To answer your question - yes, I always have success, but there is always a little more to these things than meets the eye. You can see the results that I achieve in the talks on my website Geddes on Audio . But those took a lot of work and proprietary software. If you look carefully you can also see how complex the transfer functions have to be to get this kind of result. You are not going to get there with trial and error.

What does your software try to optimize? Lowest seat-to-seat differences, flattest frequency response, lowest modal decay, something else?
 
Subs have been my specialty for two decades. So I'll ask a couple of questions to see if I can help. How did you calculate the enclosure volumes and or tuning frequencies? Are they sealed, vented or bandpass? what are your room dimensions? Putting a subwoofer in the corner is going to cause gain by loading the walls on either side of the sub and the floor. try pulling it out from the corner and down one of the walls by about a foot. Having your sub in the center of a wall will certainly cause you to have cancellation problems, try shifting it one way or the other off center. Without knowing your enclosure information this is as much help as I can give. If you need help with and enclosure design I'll be happy to help you tune them better if you want the help.
 
You can look at both spatial and spectral data so you can optimize either or both as you see fit. It's not automated, but it is setup in such a way that you get real time feedback so convergence is pretty fast. No guarantee of "optimum", of course, but my clients and I are always happy with the results.

Since its not "perfect", you wouldn't like it, but since it "gets the job done" I am very pleased.;)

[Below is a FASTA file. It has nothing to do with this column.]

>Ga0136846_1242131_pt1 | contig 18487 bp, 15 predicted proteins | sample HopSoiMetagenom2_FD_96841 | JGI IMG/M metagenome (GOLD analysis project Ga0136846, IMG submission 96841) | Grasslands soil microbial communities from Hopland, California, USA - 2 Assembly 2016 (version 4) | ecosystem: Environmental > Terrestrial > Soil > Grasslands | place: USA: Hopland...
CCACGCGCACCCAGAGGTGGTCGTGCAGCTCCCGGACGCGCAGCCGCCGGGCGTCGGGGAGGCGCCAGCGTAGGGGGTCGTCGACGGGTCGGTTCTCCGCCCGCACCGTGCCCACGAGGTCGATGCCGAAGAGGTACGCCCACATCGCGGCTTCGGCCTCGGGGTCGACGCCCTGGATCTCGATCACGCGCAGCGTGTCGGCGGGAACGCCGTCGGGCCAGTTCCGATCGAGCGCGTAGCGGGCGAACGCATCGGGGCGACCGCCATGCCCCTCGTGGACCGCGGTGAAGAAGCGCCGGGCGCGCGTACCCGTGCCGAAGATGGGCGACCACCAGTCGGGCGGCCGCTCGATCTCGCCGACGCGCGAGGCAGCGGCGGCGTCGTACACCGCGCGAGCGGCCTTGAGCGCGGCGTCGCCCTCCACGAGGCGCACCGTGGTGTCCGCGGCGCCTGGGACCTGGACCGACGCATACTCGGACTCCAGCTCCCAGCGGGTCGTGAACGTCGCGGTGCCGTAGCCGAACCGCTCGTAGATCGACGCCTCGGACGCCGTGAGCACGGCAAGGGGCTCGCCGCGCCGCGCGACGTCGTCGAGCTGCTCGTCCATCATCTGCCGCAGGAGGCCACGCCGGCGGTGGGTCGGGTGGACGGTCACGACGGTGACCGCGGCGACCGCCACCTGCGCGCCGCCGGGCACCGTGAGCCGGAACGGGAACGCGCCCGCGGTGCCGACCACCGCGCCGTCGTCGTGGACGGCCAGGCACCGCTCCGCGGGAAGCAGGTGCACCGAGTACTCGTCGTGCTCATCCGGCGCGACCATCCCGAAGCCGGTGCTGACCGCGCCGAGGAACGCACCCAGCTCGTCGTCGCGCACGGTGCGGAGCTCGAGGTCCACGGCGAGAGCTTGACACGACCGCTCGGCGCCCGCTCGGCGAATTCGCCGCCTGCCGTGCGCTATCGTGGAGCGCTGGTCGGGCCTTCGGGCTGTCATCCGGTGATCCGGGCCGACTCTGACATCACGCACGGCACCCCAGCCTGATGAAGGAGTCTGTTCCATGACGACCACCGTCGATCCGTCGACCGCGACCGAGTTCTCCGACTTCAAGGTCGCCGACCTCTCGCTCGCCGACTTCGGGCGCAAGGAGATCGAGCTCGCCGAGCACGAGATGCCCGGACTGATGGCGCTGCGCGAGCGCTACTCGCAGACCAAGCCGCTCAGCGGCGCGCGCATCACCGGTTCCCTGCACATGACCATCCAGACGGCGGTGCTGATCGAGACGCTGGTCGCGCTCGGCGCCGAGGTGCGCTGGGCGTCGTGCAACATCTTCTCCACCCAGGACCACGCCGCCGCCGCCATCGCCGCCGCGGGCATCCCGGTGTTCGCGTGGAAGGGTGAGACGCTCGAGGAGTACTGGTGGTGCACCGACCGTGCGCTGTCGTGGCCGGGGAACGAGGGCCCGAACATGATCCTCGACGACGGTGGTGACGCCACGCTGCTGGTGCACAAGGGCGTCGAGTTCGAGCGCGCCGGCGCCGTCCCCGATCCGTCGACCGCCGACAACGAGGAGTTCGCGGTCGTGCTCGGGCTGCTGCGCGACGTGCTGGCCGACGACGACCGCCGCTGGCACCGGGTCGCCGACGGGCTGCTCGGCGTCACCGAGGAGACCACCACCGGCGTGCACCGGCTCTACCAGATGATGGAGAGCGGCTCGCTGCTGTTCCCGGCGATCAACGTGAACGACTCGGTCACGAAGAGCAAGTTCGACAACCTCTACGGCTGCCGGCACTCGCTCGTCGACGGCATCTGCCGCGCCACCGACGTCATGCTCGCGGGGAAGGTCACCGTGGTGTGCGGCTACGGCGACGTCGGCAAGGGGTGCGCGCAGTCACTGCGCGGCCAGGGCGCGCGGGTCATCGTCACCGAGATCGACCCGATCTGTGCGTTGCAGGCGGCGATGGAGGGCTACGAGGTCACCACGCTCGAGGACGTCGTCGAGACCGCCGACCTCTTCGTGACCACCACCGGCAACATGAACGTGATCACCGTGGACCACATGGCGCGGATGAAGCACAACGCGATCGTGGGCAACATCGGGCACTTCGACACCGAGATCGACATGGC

Subs have been my specialty for two decades. So I'll ask a couple of questions to see if I can help. How did you calculate the enclosure volumes and or tuning frequencies? Are they sealed, vented or bandpass? what are your room dimensions? Putting a subwoofer in the corner is going to cause gain by loading the walls on either side of the sub and the floor. try pulling it out from the corner and down one of the walls by about a foot. Having your sub in the center of a wall will certainly cause you to have cancellation problems, try shifting it one way or the other off center. Without knowing your enclosure information this is as much help as I can give. If you need help with and enclosure design I'll be happy to help you tune them better if you want the help.
Hi, the enclosure volumes were calculated using WinISD, ~ 28,5liters, 1 cubic feet. Both are sealed, my room dimensions are: 4,00M x 3,40M x 2,80M.
Tomorrow I will make precise measurements with REW and will post the graphics here to make it "study case". Hope to hear your suggestions as also Mr. Geddes, Markus and the other GURUS.
 
Hi,Dayton Audio RSS265HF-4 10" Reference Subwoofer.

specifications: • Power handling: 350 watts RMS/600 watts max • VCdia: 2-1/2" • Le: 1.05 mH • Impedance: 4 ohms • Re: 3.3 ohms • Frequency range: 22 - 1,000 Hz • Fs: 26 Hz • Magnet weight: 100 oz. • SPL: 87 dB 2.83 V/1m, 84 dB 1W/1m • Vas: 1.59 cu. ft. • Qms: 3.26 • Qes: 0.51 • Qts: 0.44 • Xmax: 12.3 mm • \

thx
 
If you are willing to vent your enclosures, tuning them to 35 Hz in that volume with a bit of damping material (I use dacron, the stuff pillows are usually stuffed with), then you will gain 6 dB from 50 Hz down to 20 Hz. The vent will need to be 3 inches in diameter and 11.02 inches long for that box volume. That new tuning frequency should give more bottom end thump and still be nice and smooth. This should also sustain power handling beyond 400 Watts.
 

StigErik

Member
2008-02-21 12:30 pm
I've done the Geddes approach with eight small 10" subs in a very small room. It helps somewhat between 100 and 200 Hz. Below 100 Hz, the results was equally awful no matter the number of subs. The solution to this is EQ. I found it quite easy to apply EQ, but it requires a measurement system with adequate resolution a low frequencies.